Let's Talk About CGI (Compacted Graphite Iron)

Discussion in 'General Supra Topics' started by Guff, Jul 18, 2018.

  1. Guff

    Guff Moderator
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    Okay, so its learning time here at SupraMKV forums! I wanted to touch on CGI Engine Blocks, a materials technology that many people might not be too familiar with. Why, you may ask? Well, there have been leaks and rumors of the MKV Supra adopting an "Iron" engine block, but I've heard whispers that it's not the "Iron" of yesteryear, but rather, a type of Compacted Graphite Iron, a material that has made significant advances over the old days of heavy cast Iron. I'll try to simplify things as much as I can, as I know materials science can get confusing.

    What is CGI?

    CGI is a type of cast iron developed in the 1950s-60s to be a middle ground between Gray Iron and Ductile/Nodular Iron. Any Cast Iron is made of both Iron and Graphite, and the difference in the makeup and structure of those two elements are what determine the material properties of a given cast iron type. CGI has tightly interconnected graphite molecules that are short and thick in shape. This results in a variety of material qualities that are hugely beneficial in an automotive application:

    -Roughly 400-500% greater fatigue resistance than Aluminum, and ~200% more than Gray Iron.
    -Higher thermal conductivity than other cast irons
    -Great internal damping properties
    -Roughly 50-75% stronger in shear strength than Gray Iron, and can be machined down to match Gray Iron shear strength at significant weight savings.
    -Far more fatigue resistant than Aluminum in higher temperatures.
    -Due to CGI's high strength, it can technically be machined to be lighter than aluminum while maintaining the same strength levels (although generally, CGI blocks are not machined this far in order to keep strength levels high).

    Who uses CGI?

    CGI is used by a number of OEMs, namely Ford and, of course, BMW. Their exact material compositions are generally different, but they are generally comparable in strength. Toyota also uses CGI in their Nascar program, with their V8s being cast from CGI.

    The disadvantages of CGI are generally in machining and manufacturing, which is where having access to OEM levels of tooling is hugely important, and can both streamline the manufacturing process and reduce costs.

    So, is the MKV Supra using CGI in its motor?

    Idk, ask Tada-San. :p

    From what I know, we're not getting a plain jane B58. What exactly is this new motor? I don't know, but as more information trickles in, the BMW-Toyota partnership starts to make more sense. CGI is one of those factors that could really shed some light on the nature of the Toyota-BMW relationship, and also shows that there's a lot more than meets the eye when it comes to orchestrating the millions of moving parts in a collaboration as big as this.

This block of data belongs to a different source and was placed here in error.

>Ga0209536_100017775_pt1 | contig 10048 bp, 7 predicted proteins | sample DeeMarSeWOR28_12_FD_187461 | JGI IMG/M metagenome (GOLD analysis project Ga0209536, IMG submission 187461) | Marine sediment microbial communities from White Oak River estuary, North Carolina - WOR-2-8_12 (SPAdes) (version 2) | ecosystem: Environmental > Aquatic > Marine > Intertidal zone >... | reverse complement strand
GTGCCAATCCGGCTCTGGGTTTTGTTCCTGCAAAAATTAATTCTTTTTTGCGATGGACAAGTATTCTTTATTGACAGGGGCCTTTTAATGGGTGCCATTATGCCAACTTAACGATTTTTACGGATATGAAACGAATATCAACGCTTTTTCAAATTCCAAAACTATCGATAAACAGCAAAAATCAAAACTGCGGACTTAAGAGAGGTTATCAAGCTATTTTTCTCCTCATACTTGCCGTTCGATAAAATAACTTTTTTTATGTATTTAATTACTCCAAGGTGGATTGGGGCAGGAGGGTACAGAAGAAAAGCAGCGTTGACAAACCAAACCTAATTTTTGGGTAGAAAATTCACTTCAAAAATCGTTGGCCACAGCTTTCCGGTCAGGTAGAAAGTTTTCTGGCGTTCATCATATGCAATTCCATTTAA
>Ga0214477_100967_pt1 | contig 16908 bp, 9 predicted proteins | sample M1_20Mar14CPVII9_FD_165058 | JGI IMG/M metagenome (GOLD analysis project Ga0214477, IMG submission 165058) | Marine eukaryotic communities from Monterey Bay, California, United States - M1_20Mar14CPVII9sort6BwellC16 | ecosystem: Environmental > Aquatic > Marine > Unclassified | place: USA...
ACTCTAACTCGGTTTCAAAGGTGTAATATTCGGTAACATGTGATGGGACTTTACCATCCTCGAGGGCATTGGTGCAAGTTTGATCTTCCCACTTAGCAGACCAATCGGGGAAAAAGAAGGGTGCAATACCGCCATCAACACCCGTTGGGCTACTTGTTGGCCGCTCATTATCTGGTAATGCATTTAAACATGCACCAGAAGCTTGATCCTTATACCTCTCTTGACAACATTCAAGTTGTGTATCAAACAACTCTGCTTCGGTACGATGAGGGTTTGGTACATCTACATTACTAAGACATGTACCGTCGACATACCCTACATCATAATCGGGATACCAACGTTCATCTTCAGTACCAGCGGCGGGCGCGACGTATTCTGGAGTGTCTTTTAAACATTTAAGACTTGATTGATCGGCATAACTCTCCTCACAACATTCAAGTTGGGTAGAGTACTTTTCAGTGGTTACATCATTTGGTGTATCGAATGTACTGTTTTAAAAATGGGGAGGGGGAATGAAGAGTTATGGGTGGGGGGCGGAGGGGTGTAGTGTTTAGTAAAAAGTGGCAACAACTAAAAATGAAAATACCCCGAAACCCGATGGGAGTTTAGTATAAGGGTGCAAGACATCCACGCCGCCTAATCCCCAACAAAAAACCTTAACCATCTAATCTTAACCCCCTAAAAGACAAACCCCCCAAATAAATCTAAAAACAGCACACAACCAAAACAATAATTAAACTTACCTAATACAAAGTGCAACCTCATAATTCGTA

leavetheironon-inline3-photo-587201-s-original.jpg
     
  2. ginsuown

    ginsuown Active Member

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    So the new supra's engine is going to be more substantial than just some movie magic..

    But actually though, I'd been seeing mentions of this CGI in the new engine and been wondering exactly what it was. Thanks for the post and the good info Guff :)
     
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  3. RyleyMA61

    RyleyMA61 Well-Known Member

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    My understanding is that it's the medium ground between grey cast iron and ductile cast iron.

    I'm assuming that the JZ blocks were cast grey iron?

    Also more science!!!
     
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  4. Matador

    Matador Well-Known Member

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    Toyota's newer diesel V8s are also cast with CGI.
     
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  5. Chikane

    Chikane Well-Known Member

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    Man I turn on Adobe creative cloud and everything. I want my money back. Jest aside thanks for the lesson Guff this was enlightening.
     
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  6. A70TTR

    A70TTR Well-Known Member

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    #6 Jul 18, 2018
    Last edited: Jul 18, 2018
    JZ blocks are gray cast iron iirc

    ^ was not aware of that and could not find any information on it? Any links for some good reading?


    EDIT: found, Toyota 1VD-FTV. neat!
     
  7. Jeff Lange

    Jeff Lange Well-Known Member

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    Love the Toyota VD diesels. One day...

    Jeff
     
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  8. OP
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    Guff

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    Yup, CGI is generally used in diesel applications for its higher strength to handle the higher cylinder pressures. Ford also uses CGI in some of their TT V6s, but in a far more clever way than one might imagine. The main section of the block is casted from CGI (Cylinders, core structure, main caps, etc) but everything underneath that is cast aluminum. This allows for high strength CGI exactly where its needed, and lighter aluminum where something less strong can do the job. It's an interesting way to do it, but does present potential assembly/manufacturing issues, as well as potential reliability/longevity concerns, due to the mating of two different materials in such a critical location. That's why Ford pays the big bucks to its engineering department though!